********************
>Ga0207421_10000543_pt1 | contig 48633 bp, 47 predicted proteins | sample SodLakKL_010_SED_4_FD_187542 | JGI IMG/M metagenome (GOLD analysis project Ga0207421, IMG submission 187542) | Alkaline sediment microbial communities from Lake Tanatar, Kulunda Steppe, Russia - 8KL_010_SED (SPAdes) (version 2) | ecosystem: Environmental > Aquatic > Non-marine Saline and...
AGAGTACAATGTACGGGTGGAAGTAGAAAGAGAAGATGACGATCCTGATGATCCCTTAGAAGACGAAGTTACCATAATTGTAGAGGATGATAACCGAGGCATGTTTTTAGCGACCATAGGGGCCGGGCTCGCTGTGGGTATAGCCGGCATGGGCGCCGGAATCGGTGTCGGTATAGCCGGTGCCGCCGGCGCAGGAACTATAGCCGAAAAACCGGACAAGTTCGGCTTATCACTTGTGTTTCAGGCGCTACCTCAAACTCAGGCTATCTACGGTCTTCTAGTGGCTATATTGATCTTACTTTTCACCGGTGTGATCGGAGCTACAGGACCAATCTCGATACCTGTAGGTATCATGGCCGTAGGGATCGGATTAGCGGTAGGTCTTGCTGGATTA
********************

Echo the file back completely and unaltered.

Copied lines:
>Ga0207421_10000543_pt1 | contig 48633 bp, 47 predicted proteins | sample SodLakKL_010_SED_4_FD_187542 | JGI IMG/M metagenome (GOLD analysis project Ga0207421, IMG submission 187542) | Alkaline sediment microbial communities from Lake Tanatar, Kulunda Steppe, Russia - 8KL_010_SED (SPAdes) (version 2) | ecosystem: Environmental > Aquatic > Non-marine Saline and...
AGAGTACAATGTACGGGTGGAAGTAGAAAGAGAAGATGACGATCCTGATGATCCCTTAGAAGACGAAGTTACCATAATTGTAGAGGATGATAACCGAGGCATGTTTTTAGCGACCATAGGGGCCGGGCTCGCTGTGGGTATAGCCGGCATGGGCGCCGGAATCGGTGTCGGTATAGCCGGTGCCGCCGGCGCAGGAACTATAGCCGAAAAACCGGACAAGTTCGGCTTATCACTTGTGTTTCAGGCGCTACCTCAAACTCAGGCTATCTACGGTCTTCTAGTGGCTATATTGATCTTACTTTTCACCGGTGTGATCGGAGCTACAGGACCAATCTCGATACCTGTAGGTATCATGGCCGTAGGGATCGGATTAGCGGTAGGTCTTGCTGGATTA